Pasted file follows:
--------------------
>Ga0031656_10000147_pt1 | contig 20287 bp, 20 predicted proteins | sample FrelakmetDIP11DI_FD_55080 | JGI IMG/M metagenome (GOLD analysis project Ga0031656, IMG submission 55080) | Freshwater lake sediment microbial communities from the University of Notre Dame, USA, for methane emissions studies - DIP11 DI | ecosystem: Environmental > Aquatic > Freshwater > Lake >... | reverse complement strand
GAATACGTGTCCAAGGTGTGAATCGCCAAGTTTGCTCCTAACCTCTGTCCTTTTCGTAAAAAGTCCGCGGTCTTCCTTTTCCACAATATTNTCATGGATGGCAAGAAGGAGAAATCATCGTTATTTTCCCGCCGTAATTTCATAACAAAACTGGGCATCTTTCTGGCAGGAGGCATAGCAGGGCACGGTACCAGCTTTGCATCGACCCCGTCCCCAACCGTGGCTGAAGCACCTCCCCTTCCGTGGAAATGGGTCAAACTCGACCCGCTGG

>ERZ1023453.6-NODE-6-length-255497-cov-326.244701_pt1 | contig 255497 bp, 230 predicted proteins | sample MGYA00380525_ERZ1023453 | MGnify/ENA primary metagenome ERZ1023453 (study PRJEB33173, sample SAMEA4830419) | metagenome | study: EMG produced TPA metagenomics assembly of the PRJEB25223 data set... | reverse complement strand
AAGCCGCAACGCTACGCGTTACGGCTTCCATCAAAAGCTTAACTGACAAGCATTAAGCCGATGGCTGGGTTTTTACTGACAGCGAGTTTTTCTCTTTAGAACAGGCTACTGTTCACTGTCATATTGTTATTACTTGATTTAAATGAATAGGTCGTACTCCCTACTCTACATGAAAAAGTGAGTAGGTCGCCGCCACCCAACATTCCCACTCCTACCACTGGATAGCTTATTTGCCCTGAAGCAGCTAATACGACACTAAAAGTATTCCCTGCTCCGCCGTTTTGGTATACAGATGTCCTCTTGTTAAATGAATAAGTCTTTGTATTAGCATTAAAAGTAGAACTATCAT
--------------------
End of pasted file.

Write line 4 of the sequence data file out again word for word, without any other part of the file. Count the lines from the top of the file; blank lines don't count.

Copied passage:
AAGCCGCAACGCTACGCGTTACGGCTTCCATCAAAAGCTTAACTGACAAGCATTAAGCCGATGGCTGGGTTTTTACTGACAGCGAGTTTTTCTCTTTAGAACAGGCTACTGTTCACTGTCATATTGTTATTACTTGATTTAAATGAATAGGTCGTACTCCCTACTCTACATGAAAAAGTGAGTAGGTCGCCGCCACCCAACATTCCCACTCCTACCACTGGATAGCTTATTTGCCCTGAAGCAGCTAATACGACACTAAAAGTATTCCCTGCTCCGCCGTTTTGGTATACAGATGTCCTCTTGTTAAATGAATAAGTCTTTGTATTAGCATTAAAAGTAGAACTATCAT